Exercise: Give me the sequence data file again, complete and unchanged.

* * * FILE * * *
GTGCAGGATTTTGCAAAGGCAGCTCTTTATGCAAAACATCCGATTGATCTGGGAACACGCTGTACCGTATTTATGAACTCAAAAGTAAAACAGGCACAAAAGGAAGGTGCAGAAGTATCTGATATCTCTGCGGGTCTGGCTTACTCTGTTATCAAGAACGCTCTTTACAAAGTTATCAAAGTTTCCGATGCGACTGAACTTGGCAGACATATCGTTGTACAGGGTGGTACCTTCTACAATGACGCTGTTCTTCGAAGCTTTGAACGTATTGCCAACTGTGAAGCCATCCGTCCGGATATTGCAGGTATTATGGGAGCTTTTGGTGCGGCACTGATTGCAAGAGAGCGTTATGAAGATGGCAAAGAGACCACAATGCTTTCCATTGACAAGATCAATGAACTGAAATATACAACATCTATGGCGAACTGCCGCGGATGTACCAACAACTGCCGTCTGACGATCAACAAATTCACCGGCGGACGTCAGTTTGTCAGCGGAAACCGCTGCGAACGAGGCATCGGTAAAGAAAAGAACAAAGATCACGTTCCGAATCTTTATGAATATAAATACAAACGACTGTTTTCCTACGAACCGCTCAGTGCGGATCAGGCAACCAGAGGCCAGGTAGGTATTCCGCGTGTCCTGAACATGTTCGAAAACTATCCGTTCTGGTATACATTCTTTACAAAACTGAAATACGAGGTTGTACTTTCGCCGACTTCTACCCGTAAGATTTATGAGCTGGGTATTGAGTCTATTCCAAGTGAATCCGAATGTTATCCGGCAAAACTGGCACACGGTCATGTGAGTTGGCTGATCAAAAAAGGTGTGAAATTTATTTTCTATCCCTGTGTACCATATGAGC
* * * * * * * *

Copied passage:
GTGCAGGATTTTGCAAAGGCAGCTCTTTATGCAAAACATCCGATTGATCTGGGAACACGCTGTACCGTATTTATGAACTCAAAAGTAAAACAGGCACAAAAGGAAGGTGCAGAAGTATCTGATATCTCTGCGGGTCTGGCTTACTCTGTTATCAAGAACGCTCTTTACAAAGTTATCAAAGTTTCCGATGCGACTGAACTTGGCAGACATATCGTTGTACAGGGTGGTACCTTCTACAATGACGCTGTTCTTCGAAGCTTTGAACGTATTGCCAACTGTGAAGCCATCCGTCCGGATATTGCAGGTATTATGGGAGCTTTTGGTGCGGCACTGATTGCAAGAGAGCGTTATGAAGATGGCAAAGAGACCACAATGCTTTCCATTGACAAGATCAATGAACTGAAATATACAACATCTATGGCGAACTGCCGCGGATGTACCAACAACTGCCGTCTGACGATCAACAAATTCACCGGCGGACGTCAGTTTGTCAGCGGAAACCGCTGCGAACGAGGCATCGGTAAAGAAAAGAACAAAGATCACGTTCCGAATCTTTATGAATATAAATACAAACGACTGTTTTCCTACGAACCGCTCAGTGCGGATCAGGCAACCAGAGGCCAGGTAGGTATTCCGCGTGTCCTGAACATGTTCGAAAACTATCCGTTCTGGTATACATTCTTTACAAAACTGAAATACGAGGTTGTACTTTCGCCGACTTCTACCCGTAAGATTTATGAGCTGGGTATTGAGTCTATTCCAAGTGAATCCGAATGTTATCCGGCAAAACTGGCACACGGTCATGTGAGTTGGCTGATCAAAAAAGGTGTGAAATTTATTTTCTATCCCTGTGTACCATATGAGC